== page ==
Born Free

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There have been many inhabitants of The Outer Banks over the years. Its earliest residents, Native Americans, made their villages up and down the length of The Banks, drawing what they needed to survive from the land and sea. The Native Americans were eventually pushed out by immigrant Europeans seeking a new land in which to make their fortune. These immigrants would go on to become the ancestors of the Outer Bankers who call the islands home today. There is, however, another group living on the Outer Banks who have been there as long or longer some would argue, as anyone else has been. This third party is, of course, the wild horses who call the Outer Banks home.

The Banker ponies, as they’ve come to be called, have been milling around the dunes and marsh of the The Outer Banks for over 400 years. These hearty and resilient horses are descendant of Spanish Mustangs, thought to have arrived here as early as the 1520’s. They have become such a part of North Carolina and Outer Banks culture that they have been recognized as the official state horse of North Carolina. These horses can be found in the largest concentrations on Shackleford Banks, the southern most island of the Banks, Ocracoke Island, and the beaches of Carolla on The Outer Banks northern end.

How these horses came to be here is a subject of some debate. The two most popular stories date from around the same time period, and while neither can be confirmed with absolute certainty, they seem to match up fairly well with the earliest records of the wild horses. The first theory claims that the horses were left here by one of North Carolinas earliest explorers, a Spaniard by the name of Lucas Vasquez de Allyon. Vasquez was under orders to explore and to colonize the eastern seaboard of the newly discovered North American continent. It is possible that some of these expeditions landed on the Outer Banks. The local inhabitants of the Banks at the time however were none too keen on the idea of new neighbors, and Vasquez’s men were driven from the islands and in their haste to flee failed to round up all of the mustangs that they had brought with them. Whether or not this theory is true, no one can say for sure.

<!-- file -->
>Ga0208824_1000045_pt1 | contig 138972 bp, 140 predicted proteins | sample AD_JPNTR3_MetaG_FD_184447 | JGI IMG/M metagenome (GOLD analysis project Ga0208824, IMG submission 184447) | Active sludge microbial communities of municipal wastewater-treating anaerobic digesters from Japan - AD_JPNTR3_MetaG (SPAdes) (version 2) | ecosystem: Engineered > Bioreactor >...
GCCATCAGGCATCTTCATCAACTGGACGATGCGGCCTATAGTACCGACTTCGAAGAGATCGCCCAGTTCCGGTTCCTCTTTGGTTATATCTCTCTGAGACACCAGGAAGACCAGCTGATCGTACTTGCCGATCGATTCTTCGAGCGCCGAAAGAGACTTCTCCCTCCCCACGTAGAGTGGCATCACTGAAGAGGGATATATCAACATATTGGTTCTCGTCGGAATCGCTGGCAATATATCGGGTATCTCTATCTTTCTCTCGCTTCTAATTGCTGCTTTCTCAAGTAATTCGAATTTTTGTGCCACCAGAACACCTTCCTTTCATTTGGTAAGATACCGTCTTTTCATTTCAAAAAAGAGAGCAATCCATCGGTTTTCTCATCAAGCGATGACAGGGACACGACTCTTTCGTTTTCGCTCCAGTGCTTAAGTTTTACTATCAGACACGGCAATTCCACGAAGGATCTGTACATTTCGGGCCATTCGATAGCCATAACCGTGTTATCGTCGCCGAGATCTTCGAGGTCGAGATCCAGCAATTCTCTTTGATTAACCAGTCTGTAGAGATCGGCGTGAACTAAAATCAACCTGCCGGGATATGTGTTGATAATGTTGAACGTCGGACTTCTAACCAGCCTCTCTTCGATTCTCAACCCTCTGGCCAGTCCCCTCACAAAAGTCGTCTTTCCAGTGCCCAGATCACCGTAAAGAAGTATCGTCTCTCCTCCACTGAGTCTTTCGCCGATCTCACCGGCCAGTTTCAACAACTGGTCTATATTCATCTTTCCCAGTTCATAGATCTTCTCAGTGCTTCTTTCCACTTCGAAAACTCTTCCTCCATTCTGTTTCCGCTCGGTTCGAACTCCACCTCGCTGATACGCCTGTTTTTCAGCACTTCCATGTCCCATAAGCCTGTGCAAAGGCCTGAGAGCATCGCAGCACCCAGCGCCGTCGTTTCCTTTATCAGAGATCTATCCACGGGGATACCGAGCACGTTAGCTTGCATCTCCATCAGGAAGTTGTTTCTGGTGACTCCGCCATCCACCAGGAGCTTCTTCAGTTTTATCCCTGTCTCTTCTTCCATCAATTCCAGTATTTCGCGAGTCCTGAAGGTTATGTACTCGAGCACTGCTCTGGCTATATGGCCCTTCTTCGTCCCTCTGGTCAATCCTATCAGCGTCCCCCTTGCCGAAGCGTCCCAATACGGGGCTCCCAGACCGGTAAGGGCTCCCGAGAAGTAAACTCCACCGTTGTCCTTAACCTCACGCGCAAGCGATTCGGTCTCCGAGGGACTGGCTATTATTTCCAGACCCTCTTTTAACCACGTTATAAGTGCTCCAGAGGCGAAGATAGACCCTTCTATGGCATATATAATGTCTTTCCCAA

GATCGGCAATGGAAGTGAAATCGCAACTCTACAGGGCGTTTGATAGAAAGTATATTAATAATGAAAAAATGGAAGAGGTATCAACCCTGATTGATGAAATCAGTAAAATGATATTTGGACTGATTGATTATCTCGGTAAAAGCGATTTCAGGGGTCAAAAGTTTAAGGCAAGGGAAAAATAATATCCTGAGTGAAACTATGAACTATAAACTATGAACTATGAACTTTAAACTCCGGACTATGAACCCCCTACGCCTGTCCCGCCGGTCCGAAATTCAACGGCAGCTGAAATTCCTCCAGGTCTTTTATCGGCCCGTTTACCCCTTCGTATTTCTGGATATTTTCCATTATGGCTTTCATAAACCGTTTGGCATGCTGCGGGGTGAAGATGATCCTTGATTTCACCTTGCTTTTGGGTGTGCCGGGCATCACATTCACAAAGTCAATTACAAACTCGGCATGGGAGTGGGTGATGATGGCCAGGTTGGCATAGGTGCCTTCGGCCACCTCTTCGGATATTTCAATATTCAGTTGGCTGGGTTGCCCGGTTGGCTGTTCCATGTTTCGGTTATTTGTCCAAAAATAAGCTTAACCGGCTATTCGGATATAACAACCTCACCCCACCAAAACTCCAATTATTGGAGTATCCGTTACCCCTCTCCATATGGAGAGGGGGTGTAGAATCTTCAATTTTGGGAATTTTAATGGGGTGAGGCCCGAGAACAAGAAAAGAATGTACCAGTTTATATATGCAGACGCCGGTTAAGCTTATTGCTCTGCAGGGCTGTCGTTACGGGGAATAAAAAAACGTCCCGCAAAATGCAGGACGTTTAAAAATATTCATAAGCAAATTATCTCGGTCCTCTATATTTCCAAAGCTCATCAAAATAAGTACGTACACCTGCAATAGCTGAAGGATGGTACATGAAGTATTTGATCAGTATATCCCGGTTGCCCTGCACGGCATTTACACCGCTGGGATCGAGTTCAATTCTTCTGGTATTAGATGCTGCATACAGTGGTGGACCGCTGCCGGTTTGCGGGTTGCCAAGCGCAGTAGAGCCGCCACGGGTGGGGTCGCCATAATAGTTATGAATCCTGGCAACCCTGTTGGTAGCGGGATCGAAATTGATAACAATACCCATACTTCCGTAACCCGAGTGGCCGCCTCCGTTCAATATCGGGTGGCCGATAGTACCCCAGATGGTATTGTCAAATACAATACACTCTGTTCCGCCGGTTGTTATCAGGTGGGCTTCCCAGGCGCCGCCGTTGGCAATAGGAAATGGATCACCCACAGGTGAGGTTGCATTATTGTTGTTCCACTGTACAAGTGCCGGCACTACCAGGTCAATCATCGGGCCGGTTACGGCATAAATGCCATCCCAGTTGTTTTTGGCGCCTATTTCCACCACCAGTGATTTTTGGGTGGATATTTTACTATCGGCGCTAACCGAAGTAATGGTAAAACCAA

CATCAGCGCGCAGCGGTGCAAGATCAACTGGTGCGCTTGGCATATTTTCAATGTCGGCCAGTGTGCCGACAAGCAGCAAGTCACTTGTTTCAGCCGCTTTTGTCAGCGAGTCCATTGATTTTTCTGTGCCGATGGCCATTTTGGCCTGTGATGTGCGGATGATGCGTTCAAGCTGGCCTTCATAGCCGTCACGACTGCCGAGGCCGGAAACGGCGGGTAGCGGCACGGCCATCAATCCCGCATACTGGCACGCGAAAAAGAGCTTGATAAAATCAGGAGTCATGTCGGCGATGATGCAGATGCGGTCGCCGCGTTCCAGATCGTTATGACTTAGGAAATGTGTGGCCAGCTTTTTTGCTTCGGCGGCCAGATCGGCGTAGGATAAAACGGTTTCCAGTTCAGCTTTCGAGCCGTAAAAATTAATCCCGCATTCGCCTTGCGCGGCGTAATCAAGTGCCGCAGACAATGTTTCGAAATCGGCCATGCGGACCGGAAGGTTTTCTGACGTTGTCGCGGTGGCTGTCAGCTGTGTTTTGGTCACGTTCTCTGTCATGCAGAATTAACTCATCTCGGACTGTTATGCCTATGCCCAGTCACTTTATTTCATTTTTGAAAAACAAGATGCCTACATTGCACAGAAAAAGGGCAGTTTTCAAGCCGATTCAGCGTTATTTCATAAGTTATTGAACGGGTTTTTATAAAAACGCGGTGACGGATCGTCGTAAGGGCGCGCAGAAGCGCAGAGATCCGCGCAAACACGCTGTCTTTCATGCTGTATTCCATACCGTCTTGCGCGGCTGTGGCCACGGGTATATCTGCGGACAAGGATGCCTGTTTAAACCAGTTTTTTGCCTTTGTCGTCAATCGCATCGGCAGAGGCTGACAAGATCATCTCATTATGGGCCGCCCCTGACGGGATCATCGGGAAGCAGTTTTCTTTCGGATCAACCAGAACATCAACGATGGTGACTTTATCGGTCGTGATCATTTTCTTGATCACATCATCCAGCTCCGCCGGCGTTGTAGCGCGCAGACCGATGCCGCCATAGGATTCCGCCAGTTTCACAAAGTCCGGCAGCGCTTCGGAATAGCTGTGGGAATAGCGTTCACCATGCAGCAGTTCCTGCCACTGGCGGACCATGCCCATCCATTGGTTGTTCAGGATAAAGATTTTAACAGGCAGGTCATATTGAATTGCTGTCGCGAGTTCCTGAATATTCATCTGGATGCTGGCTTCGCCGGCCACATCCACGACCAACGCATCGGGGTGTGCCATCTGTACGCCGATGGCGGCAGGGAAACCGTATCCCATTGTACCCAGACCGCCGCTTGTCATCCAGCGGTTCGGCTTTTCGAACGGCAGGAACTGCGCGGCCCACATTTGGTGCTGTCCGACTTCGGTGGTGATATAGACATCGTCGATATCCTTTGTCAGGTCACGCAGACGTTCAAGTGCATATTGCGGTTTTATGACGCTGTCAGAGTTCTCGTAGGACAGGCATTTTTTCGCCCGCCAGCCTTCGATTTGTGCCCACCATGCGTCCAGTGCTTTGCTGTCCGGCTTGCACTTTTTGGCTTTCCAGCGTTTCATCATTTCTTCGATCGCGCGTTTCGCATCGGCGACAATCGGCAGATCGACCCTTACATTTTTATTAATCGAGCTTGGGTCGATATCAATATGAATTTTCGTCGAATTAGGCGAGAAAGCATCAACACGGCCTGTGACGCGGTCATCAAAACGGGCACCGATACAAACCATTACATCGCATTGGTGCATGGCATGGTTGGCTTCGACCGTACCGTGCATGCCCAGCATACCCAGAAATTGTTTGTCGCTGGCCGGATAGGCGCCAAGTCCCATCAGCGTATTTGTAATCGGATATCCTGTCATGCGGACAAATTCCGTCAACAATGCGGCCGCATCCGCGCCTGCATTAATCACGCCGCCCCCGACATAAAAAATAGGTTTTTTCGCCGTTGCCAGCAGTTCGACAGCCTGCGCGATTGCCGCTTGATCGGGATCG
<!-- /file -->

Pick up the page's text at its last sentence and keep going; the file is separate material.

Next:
The second version which takes place only shortly after the first credits Richard Greenville with bringing the ponies to The Outer Banks. Greenville was an English commander serving under Sir Walter Raleigh, tasked with exploring and trading up and down the American coast from The West Indies to the colonies of Carolina and Virginia and back across the Atlantic to England. It is during one of these trading expeditions that one of Greenville’s ships, The Tyger, loaded with sugar, spices, and a number of Spanish mustangs ran aground on The Diamond Shoals and was lost to the sea. The mustangs who survived the shipwreck managed to swim to shore, and have lived among the islands of The Outer Banks ever since.

I think what makes these horses so captivating is what they represent to us. There are few expressions of freedom as widely recognized as a group of horses in full gallop, charging their way across the landscape with reckless abandon. When you take this iconic image and add the crystalline spray of salt water as the hooves beat the sand, the sun sinking lazily away in the west, something is stirred in the heart and imagination. We can feel ourselves in those wild beasts; we feel the cool mist of the ocean on our cheeks and the sand beneath our feet. We long to run, to forget the worry and stress of our daily lives and simply live free, with no responsibilities or restrictions to keep us from going where and doing what we want to do. It taps into something primal in our nature, something that’s always just below the surface. We see them, and we want to be them. To be free. Truly free.

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